That first effort, called Safari Blue, eventually closed. After a while, Woods relocated her business to a nearby truck stop and called it Trucker’s. After nearly a decade, their restaurant settled into its current location.
Originally, the couple and their daughter passed out air conditioning units, sandwiches and footwear in the summer to those in need. After the relocation to MLK Boulevard, she realized shutting down the restaurant on one day might better serve the most people.
“We just close down Monday and just reserve a day or so for the homeless and less fortunate parents that can’t even survive out here on the income they’re doing,” she confirmed.
She noted that she has people show up from as far as Lancaster, DeSoto and Plano.
“I don’t turn down nobody,” she asserted.
Woods remarked that she knew she would always do such work, but she did pause to share the moment she realized that the labor she put into her community was unquestionably vital.
“I had a person that I actually took off the street,” she said. “She was a child herself, having a baby and just cold, thin … I said right there. I’m fixing to do something to help. There’s too many people out here; that could lead to just opening up doors to a whole bunch.”
She and her husband decided to take the young woman into their home.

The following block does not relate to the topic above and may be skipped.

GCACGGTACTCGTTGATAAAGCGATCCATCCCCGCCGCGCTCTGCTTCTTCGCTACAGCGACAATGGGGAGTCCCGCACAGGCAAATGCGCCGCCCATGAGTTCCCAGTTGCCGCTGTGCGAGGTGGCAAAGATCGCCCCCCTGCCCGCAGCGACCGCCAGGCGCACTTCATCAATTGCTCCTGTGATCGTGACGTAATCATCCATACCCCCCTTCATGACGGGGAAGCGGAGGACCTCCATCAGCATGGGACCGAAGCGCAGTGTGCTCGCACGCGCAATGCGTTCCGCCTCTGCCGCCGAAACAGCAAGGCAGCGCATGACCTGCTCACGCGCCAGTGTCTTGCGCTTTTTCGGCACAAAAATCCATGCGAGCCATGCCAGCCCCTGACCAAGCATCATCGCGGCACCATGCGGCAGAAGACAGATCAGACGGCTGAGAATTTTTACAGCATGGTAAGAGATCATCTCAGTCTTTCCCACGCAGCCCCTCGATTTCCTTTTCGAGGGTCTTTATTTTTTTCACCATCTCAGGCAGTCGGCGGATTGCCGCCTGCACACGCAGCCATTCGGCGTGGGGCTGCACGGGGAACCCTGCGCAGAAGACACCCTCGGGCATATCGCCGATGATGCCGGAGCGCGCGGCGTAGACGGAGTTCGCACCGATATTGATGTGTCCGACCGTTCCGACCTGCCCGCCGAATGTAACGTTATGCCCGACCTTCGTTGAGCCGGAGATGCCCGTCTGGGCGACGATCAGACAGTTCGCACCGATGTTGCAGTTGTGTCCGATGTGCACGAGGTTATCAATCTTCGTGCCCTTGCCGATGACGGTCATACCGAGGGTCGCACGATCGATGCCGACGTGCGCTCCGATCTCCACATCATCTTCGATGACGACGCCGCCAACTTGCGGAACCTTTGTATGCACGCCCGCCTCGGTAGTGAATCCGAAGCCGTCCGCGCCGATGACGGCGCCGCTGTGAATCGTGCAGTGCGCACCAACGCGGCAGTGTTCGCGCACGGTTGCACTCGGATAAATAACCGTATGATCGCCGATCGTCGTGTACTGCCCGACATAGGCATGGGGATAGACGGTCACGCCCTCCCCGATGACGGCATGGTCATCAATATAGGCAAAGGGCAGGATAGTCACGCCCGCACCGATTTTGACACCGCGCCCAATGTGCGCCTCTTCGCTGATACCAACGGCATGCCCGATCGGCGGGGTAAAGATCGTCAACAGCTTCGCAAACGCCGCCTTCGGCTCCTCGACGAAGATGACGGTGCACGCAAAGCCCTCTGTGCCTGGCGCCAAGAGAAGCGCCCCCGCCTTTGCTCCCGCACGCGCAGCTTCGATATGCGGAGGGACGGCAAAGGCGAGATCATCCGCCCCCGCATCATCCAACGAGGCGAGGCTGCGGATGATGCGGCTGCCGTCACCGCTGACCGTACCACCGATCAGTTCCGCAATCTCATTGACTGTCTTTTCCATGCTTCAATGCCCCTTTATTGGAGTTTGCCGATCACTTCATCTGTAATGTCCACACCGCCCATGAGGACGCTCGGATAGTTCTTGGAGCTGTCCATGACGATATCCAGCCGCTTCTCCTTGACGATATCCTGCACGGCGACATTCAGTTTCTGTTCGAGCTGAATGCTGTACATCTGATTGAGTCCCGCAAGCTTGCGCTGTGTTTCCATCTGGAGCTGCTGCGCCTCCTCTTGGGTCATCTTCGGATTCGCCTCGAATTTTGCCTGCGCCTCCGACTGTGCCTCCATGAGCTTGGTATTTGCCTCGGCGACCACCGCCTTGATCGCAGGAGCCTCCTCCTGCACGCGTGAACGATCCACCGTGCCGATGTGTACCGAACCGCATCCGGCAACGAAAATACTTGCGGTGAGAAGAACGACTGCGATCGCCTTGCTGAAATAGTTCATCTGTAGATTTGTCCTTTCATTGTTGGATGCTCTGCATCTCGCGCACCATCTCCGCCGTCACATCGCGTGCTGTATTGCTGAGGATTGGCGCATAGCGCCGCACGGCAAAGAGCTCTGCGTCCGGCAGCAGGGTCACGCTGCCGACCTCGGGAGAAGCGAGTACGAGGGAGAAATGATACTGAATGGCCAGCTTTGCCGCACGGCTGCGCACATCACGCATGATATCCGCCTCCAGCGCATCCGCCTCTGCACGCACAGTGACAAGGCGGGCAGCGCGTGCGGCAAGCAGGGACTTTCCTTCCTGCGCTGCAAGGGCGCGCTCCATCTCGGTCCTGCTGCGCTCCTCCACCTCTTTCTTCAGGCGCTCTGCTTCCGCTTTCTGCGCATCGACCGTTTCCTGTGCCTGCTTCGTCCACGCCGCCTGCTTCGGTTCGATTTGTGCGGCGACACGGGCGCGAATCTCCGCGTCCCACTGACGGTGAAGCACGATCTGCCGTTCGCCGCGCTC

“And now she’s doing good, got her a steady job, got her own place – and I probably help a lot of people in here, help them get a place and do all of that stuff, a job or whatever we can help in,” she added.
Trucker’s now has Facebook fans from as far away as Hong Kong who log in to witness its good works. Along with food, the restaurant is a focal point in the community for those in need of school clothes, backpacks, toiletries, trash bags, rain ponchos, soap and other items.
Trucker’s has “adopted” 10 families for this holiday season and will host a Christmas party for them Dec. 23 with food baskets and toys for the children. The day after, the café will present an entire nursing home with house shoes, gowns and fruit baskets. On Christmas Day, Trucker’s will feed 300 homeless men and women, as well as provide them with new shoes, blankets and towels, among other items.
But the entrepreneur might be taking a break soon. After two years at the current location, the restaurant may have to move again. The nonprofit CitySquare has purchased the entire strip that houses the café – including the former Black Forest Theater – and will convert the area into a community theater, children’s classrooms and a recording studio, according to Woods.
She said she is considering opening a lounge or grill in the summer of 2019, as well as a food truck business. But the break from the restaurant business will not be a break from caring for those who are in need around her.
“We’re just one and it takes a village,” Woods considered as she discussed the donations she accepts at her business and online at https://tcfood4soul.org.
“Every little bit helps. We have a lot of homeless people out here. We’ve got a lot of people this month alone on the verge of being two steps off the street.”